Saturday, September 24, 2016

Curtis Granderson Has Become an RBI Machine

There have been plenty of happy moments for Curtis Granderson and the Mets in the month of September.  (AP Photo)

About a month ago, I wrote a piece entitled "Curtis Granderson Chases Unwanted History One RBI at a Time".  When the post was published, Granderson had 20 homers and just 34 RBI.  Each of his last 17 homers had been of the solo variety (that streak eventually reached 18).  Because of his inability to drive in runs without the ball leaving the park and his propensity for not doing anything positive when there were runners on base, I surmised that Granderson would set the record for fewest runs batted in per home run of any player who hit 20+ HR.

But just like former Seahawks quarterback Matt Hasselbeck's scoring guarantee in a playoff game against the Packers, I may have been a little premature with my prediction about Granderson.

After driving in a total of 16 runs in July and August, a two-month stretch in which he had 195 plate appearances, Granderson has notched a team-leading 17 RBI in the month of September in just 83 plate appearances - an average of one RBI every 4.88 PA.  Furthermore, Granderson has picked some huge moments in which to drive in those runs, and although he's still hitting plenty of homers (his seven homers in September are tied for the N.L. lead), he's finally found a way to drive in his teammates when they've been on base in front of him.

In Friday night's win over the Phillies, Granderson drove in the first run in the Mets' game-changing six-run rally in the fifth inning.  Last Saturday, he became the first Met to hit two home runs in extra innings, producing the tying home run in the 11th inning against the Twins and the game-winning blast an inning later.  Four days before that, Granderson's RBI triple gave the Mets the lead in a game they eventually won in extra innings.  On September 9, he crushed a two-run homer off Met killer Julio Teheran when the Mets were trailing the Braves by four runs in the sixth inning, then delivered a game-tying single in the eighth frame.  The Mets went on to win to complete the rally from a four-run deficit to win the game, 6-4.  And finally, On September 3, Granderson turned a 1-0 deficit into a 2-1 lead with a two-run single off Nationals starter Tanner Roark in a game eventually won by the Mets, 3-1.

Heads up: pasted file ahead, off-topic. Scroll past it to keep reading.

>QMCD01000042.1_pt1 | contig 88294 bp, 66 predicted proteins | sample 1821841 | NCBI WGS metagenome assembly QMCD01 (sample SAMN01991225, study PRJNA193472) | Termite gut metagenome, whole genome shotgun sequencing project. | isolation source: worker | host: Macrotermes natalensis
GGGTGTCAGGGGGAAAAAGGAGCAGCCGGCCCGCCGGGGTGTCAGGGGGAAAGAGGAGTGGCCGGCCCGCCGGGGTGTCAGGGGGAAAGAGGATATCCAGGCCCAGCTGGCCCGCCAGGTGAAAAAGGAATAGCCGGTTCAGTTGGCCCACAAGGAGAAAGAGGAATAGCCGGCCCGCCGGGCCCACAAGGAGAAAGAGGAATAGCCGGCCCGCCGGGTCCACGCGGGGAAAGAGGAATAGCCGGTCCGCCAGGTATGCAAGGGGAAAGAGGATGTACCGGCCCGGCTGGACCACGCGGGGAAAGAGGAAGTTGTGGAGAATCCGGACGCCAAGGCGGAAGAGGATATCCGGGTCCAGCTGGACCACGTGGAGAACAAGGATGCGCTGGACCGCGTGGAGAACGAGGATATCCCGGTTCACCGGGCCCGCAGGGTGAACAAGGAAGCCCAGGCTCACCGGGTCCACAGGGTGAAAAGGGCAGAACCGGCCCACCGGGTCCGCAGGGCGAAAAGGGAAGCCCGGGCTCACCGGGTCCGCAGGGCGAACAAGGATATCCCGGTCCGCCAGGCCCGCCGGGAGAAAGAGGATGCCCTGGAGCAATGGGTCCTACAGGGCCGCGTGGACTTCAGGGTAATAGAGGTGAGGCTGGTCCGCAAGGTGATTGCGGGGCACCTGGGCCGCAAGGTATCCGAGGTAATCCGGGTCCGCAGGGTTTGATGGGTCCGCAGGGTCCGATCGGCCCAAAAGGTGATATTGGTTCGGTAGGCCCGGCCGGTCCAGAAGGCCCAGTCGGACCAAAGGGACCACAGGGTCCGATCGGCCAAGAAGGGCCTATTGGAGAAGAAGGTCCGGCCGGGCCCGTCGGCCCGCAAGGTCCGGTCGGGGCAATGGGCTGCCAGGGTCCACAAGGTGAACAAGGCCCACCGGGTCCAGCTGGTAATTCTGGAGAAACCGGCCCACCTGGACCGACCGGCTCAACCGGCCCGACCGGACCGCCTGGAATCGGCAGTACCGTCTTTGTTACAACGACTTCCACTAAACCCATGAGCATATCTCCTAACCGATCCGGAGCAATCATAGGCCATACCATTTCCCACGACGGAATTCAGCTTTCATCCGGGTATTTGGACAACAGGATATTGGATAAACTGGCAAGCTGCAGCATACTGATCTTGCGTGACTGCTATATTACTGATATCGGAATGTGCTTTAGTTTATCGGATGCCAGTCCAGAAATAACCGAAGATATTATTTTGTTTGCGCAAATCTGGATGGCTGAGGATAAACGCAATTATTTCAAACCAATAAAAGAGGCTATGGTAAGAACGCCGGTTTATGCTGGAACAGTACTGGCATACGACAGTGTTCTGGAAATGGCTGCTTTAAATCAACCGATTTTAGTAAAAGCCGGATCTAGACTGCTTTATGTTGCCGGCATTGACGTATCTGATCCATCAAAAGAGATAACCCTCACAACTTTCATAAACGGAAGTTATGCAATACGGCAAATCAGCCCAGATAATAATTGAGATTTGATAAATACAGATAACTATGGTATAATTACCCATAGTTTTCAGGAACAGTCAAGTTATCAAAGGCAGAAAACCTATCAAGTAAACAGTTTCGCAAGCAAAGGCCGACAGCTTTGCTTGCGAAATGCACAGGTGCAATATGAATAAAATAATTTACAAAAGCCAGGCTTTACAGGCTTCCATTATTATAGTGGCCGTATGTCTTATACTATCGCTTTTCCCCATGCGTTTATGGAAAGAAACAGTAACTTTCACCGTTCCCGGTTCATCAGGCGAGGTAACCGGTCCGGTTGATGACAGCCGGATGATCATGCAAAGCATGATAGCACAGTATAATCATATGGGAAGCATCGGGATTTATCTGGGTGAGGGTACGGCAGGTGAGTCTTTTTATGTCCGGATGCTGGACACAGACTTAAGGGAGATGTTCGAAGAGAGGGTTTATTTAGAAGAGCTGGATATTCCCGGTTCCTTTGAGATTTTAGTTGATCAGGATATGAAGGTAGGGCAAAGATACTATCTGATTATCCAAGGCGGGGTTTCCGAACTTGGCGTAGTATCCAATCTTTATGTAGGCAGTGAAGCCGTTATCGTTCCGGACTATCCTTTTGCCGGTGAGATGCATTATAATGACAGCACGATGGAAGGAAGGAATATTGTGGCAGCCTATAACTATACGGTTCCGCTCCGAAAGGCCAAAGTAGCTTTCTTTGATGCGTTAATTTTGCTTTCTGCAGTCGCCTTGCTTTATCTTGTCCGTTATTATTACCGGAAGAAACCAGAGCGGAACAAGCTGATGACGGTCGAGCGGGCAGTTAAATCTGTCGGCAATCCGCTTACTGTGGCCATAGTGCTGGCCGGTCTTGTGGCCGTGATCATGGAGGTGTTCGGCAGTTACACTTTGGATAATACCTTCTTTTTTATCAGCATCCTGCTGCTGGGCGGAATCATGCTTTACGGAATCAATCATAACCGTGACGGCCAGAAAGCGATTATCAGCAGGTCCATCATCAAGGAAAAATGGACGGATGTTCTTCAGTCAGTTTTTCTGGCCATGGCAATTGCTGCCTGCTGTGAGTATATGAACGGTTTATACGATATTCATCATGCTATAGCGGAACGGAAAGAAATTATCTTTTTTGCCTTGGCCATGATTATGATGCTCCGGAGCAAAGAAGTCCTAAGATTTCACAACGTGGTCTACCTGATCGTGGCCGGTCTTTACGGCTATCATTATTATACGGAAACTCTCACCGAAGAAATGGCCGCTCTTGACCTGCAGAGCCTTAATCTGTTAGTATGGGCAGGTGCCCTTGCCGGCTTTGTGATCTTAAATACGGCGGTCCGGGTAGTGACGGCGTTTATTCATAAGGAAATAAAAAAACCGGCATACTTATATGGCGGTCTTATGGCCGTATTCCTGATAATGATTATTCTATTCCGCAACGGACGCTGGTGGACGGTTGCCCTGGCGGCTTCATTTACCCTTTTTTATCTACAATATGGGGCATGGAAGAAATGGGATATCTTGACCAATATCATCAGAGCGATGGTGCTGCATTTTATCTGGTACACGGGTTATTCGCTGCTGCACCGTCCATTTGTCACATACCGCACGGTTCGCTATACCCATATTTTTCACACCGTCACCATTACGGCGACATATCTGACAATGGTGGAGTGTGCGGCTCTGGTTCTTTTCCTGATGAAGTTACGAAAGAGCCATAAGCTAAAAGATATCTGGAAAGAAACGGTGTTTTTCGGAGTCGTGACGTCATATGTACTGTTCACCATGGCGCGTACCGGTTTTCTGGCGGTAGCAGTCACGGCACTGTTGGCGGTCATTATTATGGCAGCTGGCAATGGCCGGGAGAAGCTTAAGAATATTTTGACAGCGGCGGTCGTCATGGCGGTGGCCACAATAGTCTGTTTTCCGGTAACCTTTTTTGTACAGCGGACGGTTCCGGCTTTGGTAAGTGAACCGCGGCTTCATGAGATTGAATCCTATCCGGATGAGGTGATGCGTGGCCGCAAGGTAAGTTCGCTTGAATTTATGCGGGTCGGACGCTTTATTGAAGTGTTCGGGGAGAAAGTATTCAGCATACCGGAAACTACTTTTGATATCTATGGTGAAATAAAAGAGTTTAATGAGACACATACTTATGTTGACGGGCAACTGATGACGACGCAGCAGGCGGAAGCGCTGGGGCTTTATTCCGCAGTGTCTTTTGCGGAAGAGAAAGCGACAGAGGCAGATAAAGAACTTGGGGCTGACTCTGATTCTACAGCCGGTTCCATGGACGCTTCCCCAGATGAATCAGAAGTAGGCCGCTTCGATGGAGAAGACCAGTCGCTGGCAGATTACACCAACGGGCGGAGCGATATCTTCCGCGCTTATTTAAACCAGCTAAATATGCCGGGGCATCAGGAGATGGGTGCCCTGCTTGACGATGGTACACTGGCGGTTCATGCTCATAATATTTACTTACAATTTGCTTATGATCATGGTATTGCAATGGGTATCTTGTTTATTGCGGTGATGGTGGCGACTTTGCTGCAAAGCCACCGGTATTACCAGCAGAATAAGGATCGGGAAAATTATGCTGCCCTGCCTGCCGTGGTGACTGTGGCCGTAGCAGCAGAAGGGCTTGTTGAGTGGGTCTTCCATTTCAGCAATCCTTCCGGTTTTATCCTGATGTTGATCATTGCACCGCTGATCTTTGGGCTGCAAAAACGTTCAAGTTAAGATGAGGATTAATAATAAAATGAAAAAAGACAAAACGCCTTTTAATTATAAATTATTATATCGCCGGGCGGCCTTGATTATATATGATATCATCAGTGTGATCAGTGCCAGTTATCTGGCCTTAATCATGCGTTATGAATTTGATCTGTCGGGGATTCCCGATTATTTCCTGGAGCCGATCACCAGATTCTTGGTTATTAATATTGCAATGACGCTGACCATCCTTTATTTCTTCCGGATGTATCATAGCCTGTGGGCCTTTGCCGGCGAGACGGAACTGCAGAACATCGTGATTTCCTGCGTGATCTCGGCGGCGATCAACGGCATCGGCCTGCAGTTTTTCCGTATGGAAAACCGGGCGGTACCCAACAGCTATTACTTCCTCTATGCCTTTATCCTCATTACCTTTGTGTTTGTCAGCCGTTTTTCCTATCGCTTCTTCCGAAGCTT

After hitting 18 consecutive solo homers earlier in the season, four of Granderson's last eight home runs have come with at least one man on base.  In addition, five of Granderson's last seven homers have either tied the game or given the Mets the lead.  It should be added that none of those home runs came with Granderson batting in the leadoff spot, where hitting a home run in the first inning would usually give the Mets an early lead.

On the morning of August 20, the Mets were 60-62 and Curtis Granderson had 20 HR and 34 RBI.  Since then, the Mets are 22-10 and Granderson has produced nine homers and 21 RBI.  His lack of run production was close to becoming historically bad in the annals of baseball.  Now his 55 RBI for the season have Granderson tied for second on the Mets behind only Yoenis Céspedes.  Simply stated, Granderson's RBI turnaround has been nothing short of Amazin'.

Maybe it was the acquisition of Reds' right fielder Jay Bruce that got Mets' right fielder Curtis Granderson to start driving in runs.  Or perhaps the Grandy Man has been drinking some of current Seahawks quarterback Russell Wilson's "miracle water".  Whatever the reason, there's no denying the fact that not only has Granderson become an RBI machine for the Mets, he's driven in most of those runs in key moments of game, with many of those runs batted in contributing greatly to Mets victories.

Without question, Granderson's hunger for run production has certainly made all the critics (myself included) eat their words.

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